dishabille


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dis·ha·bille

 (dĭs′ə-bēl′, -bē′) also des·ha·bille (dĕs′-)
n.
1. The state of being partially or very casually dressed.
2. Casual or lounging attire.
3. An intentionally careless manner.

[French déshabillé, from past participle of déshabiller, to undress : des-, dis- + habiller, to clothe; see habiliment.]

dishabille

(ˌdɪsæˈbiːl)
n
(Clothing & Fashion) a variant of deshabille

dis•ha•bille

(ˌdɪs əˈbil, -ˈbi)

also deshabille



n.
1. the state of being carelessly or partially dressed.
2. Archaic. a loose morning dress; negligee.
3. a disorderly or disorganized state of mind or way of thinking.
[1665–75; < French déshabillé, n. use of past participle of déshabiller to undress =dés- dis-1 + habiller to dress; see habiliment]
ThesaurusAntonymsRelated WordsSynonymsLegend:
Noun1.dishabille - the state of being carelessly or partially dressed
condition, status - a state at a particular time; "a condition (or state) of disrepair"; "the current status of the arms negotiations"
shirtsleeves - not wearing a jacket; "in your shirtsleeves" means you are not wearing anything over your shirt; "in hot weather they dined in their shirtsleeves"
Translations

dishabille

[ˌdɪsæˈbiːl] Ndesnudez f

dishabille

n (form) in various degrees of dishabillemehr oder weniger hüllenlos

dishabille

[ˌdɪsæˈbiːl] ndéshabillé m inv
in dishabille → in déshabillé
References in classic literature ?
Wherever they went, some pattened girl stopped to curtsy, or some footman in dishabille sneaked off.
She was dressed, that is to say, in dishabille, wrapped in a long, warm dressing-gown.
The parent will sometimes roll and spin round before you in such a dishabille, that you cannot, for a few moments, detect what kind of creature it is.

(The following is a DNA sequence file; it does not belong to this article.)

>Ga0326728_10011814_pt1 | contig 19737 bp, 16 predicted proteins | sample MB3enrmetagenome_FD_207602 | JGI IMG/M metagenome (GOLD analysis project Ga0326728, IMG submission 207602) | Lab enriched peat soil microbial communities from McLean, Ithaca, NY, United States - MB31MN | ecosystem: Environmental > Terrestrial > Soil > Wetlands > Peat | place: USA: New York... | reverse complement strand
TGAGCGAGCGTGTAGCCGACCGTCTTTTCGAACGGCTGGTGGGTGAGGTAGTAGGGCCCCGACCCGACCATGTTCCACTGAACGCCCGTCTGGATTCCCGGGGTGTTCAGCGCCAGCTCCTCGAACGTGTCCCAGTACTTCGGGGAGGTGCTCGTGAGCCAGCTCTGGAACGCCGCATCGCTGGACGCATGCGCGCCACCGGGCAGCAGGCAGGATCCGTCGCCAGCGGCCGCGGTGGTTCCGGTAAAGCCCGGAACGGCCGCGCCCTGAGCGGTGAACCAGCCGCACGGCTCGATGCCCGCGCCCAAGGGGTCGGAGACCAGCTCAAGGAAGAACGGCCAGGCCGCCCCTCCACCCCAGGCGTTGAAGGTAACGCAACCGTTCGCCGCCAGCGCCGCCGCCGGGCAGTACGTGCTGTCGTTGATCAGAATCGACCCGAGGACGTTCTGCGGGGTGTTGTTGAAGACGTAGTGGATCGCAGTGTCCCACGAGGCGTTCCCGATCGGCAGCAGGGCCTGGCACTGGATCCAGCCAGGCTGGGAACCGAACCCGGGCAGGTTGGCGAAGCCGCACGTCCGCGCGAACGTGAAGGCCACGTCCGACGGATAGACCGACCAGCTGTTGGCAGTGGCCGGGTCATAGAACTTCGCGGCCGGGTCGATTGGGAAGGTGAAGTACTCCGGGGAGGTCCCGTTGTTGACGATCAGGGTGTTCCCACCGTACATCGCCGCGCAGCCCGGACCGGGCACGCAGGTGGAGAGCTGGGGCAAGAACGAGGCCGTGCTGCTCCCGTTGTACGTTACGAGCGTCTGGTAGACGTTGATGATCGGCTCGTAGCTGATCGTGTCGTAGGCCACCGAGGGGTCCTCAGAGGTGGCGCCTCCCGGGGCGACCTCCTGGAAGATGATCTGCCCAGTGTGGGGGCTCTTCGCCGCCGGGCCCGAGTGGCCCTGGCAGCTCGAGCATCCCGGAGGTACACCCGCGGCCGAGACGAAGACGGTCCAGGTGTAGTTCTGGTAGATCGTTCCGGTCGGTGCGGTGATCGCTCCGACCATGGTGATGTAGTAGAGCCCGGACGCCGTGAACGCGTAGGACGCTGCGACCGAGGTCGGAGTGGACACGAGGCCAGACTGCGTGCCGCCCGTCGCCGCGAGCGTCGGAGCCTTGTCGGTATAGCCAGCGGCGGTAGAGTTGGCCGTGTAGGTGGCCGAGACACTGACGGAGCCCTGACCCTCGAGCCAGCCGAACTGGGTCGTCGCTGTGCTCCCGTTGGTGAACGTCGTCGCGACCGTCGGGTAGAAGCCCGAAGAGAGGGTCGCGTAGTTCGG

There were men and women, the latter clad for the most part in wrappers, the former in all stages of dishabille.
The bold des Lupeaulx followed the handsome figure, so piquant did she seem to him in her dishabille.
It was slim-fitting, with cropped cigarette trousers, worn with very high stiletto heels and a cream dishabille blouse.
These details of her dressing--her dishabille, her inability to cover herself, Charlotte helping her--tell a small, if somewhat obvious, story: Harriet, unable to keep her secret from her "sisters," suffers their sisterly "sudden attack"; they, however, though they accuse her of reserve, will cover her and keep her secret.
These images of boys, some depicted running around in various states of dishabille, elicit slightly uncomfortable responses, but the solidity and simplicity of the images keep the vignettes far enough afield from voyeurism.
8) Interestingly, the salacious details of Emily's dishabille appear first in the second (1796) edition of the novel, apparently as part of an effort to heighten the sexual tension of the scene--an effort the 1797 edition takes still further by explicitly describing Emily as "half-naked" in Falkland's arms.
In fact, for magazines to be dishabille is not only acceptable but preferred.
Cianciolo's work seems to aspire to a state of permanent dishabille.
Steele: "The pajamalike Ferragamo shirt seems to be part of a wave of dishabille in menswear--it's in womenswear, too, but we're used to seeing it in women's clothing.